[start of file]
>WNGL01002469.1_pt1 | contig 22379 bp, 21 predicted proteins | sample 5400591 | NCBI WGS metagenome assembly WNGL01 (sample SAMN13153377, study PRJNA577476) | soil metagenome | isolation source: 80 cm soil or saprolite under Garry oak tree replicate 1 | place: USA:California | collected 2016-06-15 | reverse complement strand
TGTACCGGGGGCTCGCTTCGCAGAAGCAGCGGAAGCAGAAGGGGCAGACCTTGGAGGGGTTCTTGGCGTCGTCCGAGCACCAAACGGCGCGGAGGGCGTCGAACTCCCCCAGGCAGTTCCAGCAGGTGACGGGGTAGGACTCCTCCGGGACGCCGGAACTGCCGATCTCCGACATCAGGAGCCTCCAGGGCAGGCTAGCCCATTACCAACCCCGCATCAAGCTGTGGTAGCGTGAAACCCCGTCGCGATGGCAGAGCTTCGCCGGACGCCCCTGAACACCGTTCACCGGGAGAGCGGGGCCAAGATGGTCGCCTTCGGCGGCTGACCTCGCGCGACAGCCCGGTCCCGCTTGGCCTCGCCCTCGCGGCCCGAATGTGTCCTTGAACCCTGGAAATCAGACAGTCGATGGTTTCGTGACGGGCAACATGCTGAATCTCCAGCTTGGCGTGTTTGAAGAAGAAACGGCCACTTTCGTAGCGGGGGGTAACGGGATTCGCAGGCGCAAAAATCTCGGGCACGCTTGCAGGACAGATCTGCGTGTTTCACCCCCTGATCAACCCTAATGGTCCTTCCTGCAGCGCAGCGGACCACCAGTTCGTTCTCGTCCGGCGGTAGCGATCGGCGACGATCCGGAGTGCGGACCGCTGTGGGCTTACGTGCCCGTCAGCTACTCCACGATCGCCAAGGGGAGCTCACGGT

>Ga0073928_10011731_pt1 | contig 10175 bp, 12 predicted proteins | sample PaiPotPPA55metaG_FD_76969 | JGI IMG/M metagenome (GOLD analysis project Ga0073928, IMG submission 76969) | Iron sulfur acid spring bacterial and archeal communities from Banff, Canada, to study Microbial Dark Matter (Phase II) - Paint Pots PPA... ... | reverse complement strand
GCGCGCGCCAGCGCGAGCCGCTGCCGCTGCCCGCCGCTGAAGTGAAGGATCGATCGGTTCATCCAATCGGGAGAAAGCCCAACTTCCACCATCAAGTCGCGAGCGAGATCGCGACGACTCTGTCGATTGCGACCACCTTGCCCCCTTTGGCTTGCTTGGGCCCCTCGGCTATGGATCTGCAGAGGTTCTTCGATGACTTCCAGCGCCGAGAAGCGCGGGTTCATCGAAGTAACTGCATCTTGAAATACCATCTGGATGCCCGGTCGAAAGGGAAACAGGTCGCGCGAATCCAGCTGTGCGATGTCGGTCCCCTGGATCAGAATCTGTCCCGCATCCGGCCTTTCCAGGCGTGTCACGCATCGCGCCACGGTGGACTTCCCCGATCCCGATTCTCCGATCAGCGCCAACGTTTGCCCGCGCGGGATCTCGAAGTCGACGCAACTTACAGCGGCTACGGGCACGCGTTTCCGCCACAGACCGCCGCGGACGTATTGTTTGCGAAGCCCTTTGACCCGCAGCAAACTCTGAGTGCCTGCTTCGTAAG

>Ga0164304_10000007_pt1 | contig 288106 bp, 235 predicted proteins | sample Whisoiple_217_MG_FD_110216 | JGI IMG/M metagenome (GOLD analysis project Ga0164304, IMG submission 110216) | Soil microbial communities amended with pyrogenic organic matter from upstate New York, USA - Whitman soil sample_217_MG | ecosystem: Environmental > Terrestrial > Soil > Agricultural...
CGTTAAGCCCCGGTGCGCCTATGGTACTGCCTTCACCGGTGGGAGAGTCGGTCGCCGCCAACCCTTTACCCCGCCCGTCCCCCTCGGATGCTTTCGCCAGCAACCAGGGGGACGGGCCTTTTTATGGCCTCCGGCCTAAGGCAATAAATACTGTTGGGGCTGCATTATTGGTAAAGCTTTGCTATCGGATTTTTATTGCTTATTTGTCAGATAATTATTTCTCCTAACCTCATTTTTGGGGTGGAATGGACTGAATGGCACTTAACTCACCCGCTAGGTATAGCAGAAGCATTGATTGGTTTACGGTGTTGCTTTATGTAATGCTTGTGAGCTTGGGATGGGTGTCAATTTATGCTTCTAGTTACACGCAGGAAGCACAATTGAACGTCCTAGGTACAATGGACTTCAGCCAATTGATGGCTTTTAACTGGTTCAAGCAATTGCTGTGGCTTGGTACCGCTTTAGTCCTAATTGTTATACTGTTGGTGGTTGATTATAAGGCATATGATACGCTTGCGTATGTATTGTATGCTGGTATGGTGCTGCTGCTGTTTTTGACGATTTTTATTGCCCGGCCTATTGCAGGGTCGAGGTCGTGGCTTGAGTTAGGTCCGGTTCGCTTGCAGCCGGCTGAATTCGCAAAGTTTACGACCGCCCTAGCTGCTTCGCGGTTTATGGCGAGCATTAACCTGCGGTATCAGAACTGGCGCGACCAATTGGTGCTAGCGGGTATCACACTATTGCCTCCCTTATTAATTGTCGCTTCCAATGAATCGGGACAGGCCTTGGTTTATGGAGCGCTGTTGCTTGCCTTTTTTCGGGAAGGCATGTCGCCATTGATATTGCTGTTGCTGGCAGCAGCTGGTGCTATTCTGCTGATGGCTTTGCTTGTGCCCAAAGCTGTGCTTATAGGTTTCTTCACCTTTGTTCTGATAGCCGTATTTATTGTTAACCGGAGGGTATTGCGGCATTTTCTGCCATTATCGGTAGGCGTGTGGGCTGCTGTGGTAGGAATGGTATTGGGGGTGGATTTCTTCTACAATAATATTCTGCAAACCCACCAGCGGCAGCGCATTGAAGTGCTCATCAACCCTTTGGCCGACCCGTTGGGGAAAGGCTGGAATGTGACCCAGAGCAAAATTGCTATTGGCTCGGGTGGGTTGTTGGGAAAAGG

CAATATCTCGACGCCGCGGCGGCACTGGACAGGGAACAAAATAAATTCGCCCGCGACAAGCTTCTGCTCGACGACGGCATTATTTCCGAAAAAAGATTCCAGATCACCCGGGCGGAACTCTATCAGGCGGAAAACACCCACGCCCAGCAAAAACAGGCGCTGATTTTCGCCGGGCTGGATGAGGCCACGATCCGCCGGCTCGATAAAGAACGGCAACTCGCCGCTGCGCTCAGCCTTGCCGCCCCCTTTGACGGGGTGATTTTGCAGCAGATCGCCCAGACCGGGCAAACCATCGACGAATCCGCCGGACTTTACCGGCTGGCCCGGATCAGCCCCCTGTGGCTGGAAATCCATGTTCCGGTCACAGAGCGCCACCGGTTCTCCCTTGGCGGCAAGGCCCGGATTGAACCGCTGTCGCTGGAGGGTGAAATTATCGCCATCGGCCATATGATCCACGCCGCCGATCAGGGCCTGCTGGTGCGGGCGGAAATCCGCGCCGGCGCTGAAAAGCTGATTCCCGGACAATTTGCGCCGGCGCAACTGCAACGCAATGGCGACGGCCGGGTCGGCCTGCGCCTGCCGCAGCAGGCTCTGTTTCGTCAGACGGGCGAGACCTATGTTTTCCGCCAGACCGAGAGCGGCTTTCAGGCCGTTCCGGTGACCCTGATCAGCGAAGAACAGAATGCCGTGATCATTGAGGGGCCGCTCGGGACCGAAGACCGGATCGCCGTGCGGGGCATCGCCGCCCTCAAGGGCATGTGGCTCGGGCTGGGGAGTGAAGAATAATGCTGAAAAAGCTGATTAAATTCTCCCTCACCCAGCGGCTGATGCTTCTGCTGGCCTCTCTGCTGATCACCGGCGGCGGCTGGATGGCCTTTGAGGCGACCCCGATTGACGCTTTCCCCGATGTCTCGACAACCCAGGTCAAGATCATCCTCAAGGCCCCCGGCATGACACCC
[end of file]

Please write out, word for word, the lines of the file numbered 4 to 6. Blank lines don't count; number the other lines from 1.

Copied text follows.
GCGCGCGCCAGCGCGAGCCGCTGCCGCTGCCCGCCGCTGAAGTGAAGGATCGATCGGTTCATCCAATCGGGAGAAAGCCCAACTTCCACCATCAAGTCGCGAGCGAGATCGCGACGACTCTGTCGATTGCGACCACCTTGCCCCCTTTGGCTTGCTTGGGCCCCTCGGCTATGGATCTGCAGAGGTTCTTCGATGACTTCCAGCGCCGAGAAGCGCGGGTTCATCGAAGTAACTGCATCTTGAAATACCATCTGGATGCCCGGTCGAAAGGGAAACAGGTCGCGCGAATCCAGCTGTGCGATGTCGGTCCCCTGGATCAGAATCTGTCCCGCATCCGGCCTTTCCAGGCGTGTCACGCATCGCGCCACGGTGGACTTCCCCGATCCCGATTCTCCGATCAGCGCCAACGTTTGCCCGCGCGGGATCTCGAAGTCGACGCAACTTACAGCGGCTACGGGCACGCGTTTCCGCCACAGACCGCCGCGGACGTATTGTTTGCGAAGCCCTTTGACCCGCAGCAAACTCTGAGTGCCTGCTTCGTAAG

>Ga0164304_10000007_pt1 | contig 288106 bp, 235 predicted proteins | sample Whisoiple_217_MG_FD_110216 | JGI IMG/M metagenome (GOLD analysis project Ga0164304, IMG submission 110216) | Soil microbial communities amended with pyrogenic organic matter from upstate New York, USA - Whitman soil sample_217_MG | ecosystem: Environmental > Terrestrial > Soil > Agricultural...
CGTTAAGCCCCGGTGCGCCTATGGTACTGCCTTCACCGGTGGGAGAGTCGGTCGCCGCCAACCCTTTACCCCGCCCGTCCCCCTCGGATGCTTTCGCCAGCAACCAGGGGGACGGGCCTTTTTATGGCCTCCGGCCTAAGGCAATAAATACTGTTGGGGCTGCATTATTGGTAAAGCTTTGCTATCGGATTTTTATTGCTTATTTGTCAGATAATTATTTCTCCTAACCTCATTTTTGGGGTGGAATGGACTGAATGGCACTTAACTCACCCGCTAGGTATAGCAGAAGCATTGATTGGTTTACGGTGTTGCTTTATGTAATGCTTGTGAGCTTGGGATGGGTGTCAATTTATGCTTCTAGTTACACGCAGGAAGCACAATTGAACGTCCTAGGTACAATGGACTTCAGCCAATTGATGGCTTTTAACTGGTTCAAGCAATTGCTGTGGCTTGGTACCGCTTTAGTCCTAATTGTTATACTGTTGGTGGTTGATTATAAGGCATATGATACGCTTGCGTATGTATTGTATGCTGGTATGGTGCTGCTGCTGTTTTTGACGATTTTTATTGCCCGGCCTATTGCAGGGTCGAGGTCGTGGCTTGAGTTAGGTCCGGTTCGCTTGCAGCCGGCTGAATTCGCAAAGTTTACGACCGCCCTAGCTGCTTCGCGGTTTATGGCGAGCATTAACCTGCGGTATCAGAACTGGCGCGACCAATTGGTGCTAGCGGGTATCACACTATTGCCTCCCTTATTAATTGTCGCTTCCAATGAATCGGGACAGGCCTTGGTTTATGGAGCGCTGTTGCTTGCCTTTTTTCGGGAAGGCATGTCGCCATTGATATTGCTGTTGCTGGCAGCAGCTGGTGCTATTCTGCTGATGGCTTTGCTTGTGCCCAAAGCTGTGCTTATAGGTTTCTTCACCTTTGTTCTGATAGCCGTATTTATTGTTAACCGGAGGGTATTGCGGCATTTTCTGCCATTATCGGTAGGCGTGTGGGCTGCTGTGGTAGGAATGGTATTGGGGGTGGATTTCTTCTACAATAATATTCTGCAAACCCACCAGCGGCAGCGCATTGAAGTGCTCATCAACCCTTTGGCCGACCCGTTGGGGAAAGGCTGGAATGTGACCCAGAGCAAAATTGCTATTGGCTCGGGTGGGTTGTTGGGAAAAGG